What can I expect on the day
Introducing the all-terrain, amphibious Alvis Stalwart! It’s not often you see this much-loved military truck available for drives, so grab this opportunity in Bicester with both hands and get driving this impressive 6x6 truck.
The ‘Stolly’, as she is affectionately known, is a piece of engineering genius from Alvis Stalwart. No wonder it was snapped up by the British Army and carried out faithful service for two decades. On first glance, the FV620 looks like a pretty simple military truck. Look closely and you’ll see there are six wheels. Look again and you might think the vehicle’s classic resembles a hull. And you’d be right…
Yep, this nine-tonne truck is at home in deep mud as it is in deep water. On land the Stolly goes like stink over pretty much anything, reaching speeds of up to 45mph. This truck also makes the most of fact that it is a true six-wheel drive. That’s to say all three wheels are locked together and turn at the same speed. When you’re in the serious muddy mess, the FV620 seems to move sideways as drive is centred around the set of wheels that has the most grip.
And if you ever find yourself needing to cross a river because the bridge has been blown up by the baddies, that’s not a problem for the impressive Alvis Stalwart either. Activate the vectored thrust water-jet propulsion and away you go, cruising at around 8 or 9 knots in water. Amazing considering the curb weight and the fact that the Stolly truck can carry up to five tonnes of supplies onboard.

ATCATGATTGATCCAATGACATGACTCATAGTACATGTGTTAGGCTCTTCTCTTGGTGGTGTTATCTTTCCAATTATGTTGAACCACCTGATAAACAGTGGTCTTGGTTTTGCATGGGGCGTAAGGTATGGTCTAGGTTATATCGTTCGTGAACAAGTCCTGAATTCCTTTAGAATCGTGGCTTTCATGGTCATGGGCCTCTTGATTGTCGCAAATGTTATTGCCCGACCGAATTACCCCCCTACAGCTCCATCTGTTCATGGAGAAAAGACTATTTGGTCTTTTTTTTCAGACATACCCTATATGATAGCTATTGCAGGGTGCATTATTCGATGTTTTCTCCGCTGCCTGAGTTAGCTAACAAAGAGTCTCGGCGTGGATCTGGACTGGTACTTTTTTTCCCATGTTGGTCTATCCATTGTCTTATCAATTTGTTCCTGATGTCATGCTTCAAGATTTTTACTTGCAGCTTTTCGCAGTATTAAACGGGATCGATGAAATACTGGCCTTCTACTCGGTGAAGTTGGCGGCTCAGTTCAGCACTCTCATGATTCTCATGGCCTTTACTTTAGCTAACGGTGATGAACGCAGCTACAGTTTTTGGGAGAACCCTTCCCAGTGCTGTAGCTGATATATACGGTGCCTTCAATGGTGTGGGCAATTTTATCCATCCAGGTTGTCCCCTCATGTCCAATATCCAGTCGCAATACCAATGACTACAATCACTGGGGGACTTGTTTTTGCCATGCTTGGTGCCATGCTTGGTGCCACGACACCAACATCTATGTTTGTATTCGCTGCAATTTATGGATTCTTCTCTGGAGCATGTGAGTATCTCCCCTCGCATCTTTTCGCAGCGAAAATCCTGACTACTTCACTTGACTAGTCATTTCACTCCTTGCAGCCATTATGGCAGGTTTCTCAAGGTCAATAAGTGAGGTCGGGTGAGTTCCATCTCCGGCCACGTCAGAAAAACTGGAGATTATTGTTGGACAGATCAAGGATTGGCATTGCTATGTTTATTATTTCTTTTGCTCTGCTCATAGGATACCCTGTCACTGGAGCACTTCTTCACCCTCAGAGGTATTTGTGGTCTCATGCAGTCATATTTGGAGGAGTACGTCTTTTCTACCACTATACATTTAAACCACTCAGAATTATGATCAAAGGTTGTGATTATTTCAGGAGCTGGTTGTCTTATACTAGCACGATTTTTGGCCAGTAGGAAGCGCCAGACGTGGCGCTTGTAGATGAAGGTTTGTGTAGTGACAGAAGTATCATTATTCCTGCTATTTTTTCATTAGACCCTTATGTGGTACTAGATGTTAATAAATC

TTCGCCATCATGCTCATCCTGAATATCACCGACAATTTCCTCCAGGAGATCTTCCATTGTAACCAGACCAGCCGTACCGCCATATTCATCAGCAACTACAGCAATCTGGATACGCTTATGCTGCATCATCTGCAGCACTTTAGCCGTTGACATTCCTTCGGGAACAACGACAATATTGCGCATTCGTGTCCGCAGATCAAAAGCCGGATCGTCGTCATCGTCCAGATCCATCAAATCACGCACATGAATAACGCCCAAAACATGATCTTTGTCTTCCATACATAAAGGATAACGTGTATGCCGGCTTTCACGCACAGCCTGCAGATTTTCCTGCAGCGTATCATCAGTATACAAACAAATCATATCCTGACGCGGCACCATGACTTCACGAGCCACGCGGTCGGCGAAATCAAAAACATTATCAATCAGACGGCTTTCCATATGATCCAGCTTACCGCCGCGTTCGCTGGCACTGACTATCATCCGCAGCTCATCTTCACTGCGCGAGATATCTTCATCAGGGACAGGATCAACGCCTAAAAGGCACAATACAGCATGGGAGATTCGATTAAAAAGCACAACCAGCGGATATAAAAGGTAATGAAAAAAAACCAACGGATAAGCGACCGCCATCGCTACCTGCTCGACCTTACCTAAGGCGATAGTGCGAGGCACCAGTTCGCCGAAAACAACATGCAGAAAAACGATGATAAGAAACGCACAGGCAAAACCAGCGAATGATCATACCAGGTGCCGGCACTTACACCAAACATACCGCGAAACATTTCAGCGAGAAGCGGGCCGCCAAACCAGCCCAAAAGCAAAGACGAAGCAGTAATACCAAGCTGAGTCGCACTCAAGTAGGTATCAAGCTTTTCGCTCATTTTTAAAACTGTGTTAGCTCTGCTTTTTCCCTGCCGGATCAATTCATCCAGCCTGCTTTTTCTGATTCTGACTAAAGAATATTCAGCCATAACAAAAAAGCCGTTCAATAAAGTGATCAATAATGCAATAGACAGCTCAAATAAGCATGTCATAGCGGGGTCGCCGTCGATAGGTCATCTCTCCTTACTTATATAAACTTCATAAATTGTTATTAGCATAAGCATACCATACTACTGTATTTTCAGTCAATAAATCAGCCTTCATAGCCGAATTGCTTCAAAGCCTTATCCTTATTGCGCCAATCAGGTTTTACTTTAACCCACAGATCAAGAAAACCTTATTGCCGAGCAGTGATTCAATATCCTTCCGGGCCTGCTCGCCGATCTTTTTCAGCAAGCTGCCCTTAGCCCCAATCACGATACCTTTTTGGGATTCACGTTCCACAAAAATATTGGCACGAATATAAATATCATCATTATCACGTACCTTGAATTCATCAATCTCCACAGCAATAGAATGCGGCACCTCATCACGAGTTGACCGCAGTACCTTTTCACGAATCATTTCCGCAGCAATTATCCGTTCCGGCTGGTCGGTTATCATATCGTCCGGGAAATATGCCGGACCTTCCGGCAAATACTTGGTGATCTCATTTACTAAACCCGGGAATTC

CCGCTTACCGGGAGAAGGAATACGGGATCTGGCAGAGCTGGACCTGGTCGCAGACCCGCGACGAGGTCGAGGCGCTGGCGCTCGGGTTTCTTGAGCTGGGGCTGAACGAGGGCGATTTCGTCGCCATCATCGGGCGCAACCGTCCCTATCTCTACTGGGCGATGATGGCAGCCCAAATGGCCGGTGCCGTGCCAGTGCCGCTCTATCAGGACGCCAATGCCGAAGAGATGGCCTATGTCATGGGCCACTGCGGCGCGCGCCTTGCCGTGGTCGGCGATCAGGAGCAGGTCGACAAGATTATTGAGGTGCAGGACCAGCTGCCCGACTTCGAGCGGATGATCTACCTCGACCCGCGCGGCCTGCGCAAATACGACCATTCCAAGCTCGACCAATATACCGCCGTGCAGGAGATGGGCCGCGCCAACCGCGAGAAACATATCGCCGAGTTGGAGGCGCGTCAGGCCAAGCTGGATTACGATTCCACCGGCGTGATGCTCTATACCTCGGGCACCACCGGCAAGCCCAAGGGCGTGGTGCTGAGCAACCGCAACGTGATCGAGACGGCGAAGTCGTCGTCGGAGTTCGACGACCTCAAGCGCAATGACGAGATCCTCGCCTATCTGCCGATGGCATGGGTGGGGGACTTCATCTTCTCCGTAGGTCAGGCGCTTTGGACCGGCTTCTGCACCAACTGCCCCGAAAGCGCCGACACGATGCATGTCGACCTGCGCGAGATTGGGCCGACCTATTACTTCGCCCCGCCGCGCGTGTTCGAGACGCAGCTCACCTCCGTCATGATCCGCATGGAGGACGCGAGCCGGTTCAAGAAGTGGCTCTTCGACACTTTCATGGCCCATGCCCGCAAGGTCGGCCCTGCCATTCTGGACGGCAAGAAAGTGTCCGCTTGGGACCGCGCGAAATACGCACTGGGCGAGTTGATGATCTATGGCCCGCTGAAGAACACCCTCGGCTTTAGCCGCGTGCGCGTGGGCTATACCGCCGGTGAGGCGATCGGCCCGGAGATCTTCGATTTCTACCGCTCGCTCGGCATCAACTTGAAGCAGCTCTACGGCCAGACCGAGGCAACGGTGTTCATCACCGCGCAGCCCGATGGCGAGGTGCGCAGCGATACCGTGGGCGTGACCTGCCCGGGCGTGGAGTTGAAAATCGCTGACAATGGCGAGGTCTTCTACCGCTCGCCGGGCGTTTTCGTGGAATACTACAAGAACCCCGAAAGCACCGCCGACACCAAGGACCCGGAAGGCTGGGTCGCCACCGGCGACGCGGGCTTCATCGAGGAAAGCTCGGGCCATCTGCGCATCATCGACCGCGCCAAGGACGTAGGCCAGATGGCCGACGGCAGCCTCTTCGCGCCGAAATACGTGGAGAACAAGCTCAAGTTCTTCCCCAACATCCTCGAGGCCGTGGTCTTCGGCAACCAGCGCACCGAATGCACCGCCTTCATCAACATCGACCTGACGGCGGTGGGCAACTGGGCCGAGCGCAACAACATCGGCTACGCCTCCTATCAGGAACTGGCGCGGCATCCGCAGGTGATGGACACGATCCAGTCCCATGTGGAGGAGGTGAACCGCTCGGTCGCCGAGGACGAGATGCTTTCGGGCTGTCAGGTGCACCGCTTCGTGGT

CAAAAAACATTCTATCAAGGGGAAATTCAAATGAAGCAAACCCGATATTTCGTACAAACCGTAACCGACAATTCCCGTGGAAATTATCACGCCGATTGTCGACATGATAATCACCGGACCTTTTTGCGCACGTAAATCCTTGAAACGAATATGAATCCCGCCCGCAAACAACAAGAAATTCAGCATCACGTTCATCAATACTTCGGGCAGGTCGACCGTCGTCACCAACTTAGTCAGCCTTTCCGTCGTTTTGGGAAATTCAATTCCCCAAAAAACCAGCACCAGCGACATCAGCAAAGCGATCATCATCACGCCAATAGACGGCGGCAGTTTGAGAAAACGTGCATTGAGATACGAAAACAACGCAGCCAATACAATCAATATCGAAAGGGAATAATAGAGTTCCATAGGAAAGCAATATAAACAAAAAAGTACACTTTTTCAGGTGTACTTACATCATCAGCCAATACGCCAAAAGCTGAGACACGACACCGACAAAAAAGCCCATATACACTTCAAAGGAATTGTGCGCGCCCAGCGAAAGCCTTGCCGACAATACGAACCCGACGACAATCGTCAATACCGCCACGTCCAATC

As for what it’s like to actually drive an Alvis Stalwart? Well, just getting in one is a bit of a challenge in itself. Access in to the cab is via roof hatches only. Once inside, you’ll see the driver sits in the middle (so they have the best all-round view of what’s going on in the battle zone outside the window). Then there’s room for a passenger on either side.
When you’re not driving this 6x6 military vehicle, you’ll be a passenger. That means you get the best of both worlds, as you get to experience being at the controls and how it feels to be jostled around as a passenger too. We can only begin too imagine what these vehicles were like in active service. Suffice it to say they must have been pretty good, as the Alvis Stalwart served from 1966 right through to the late 1980s.
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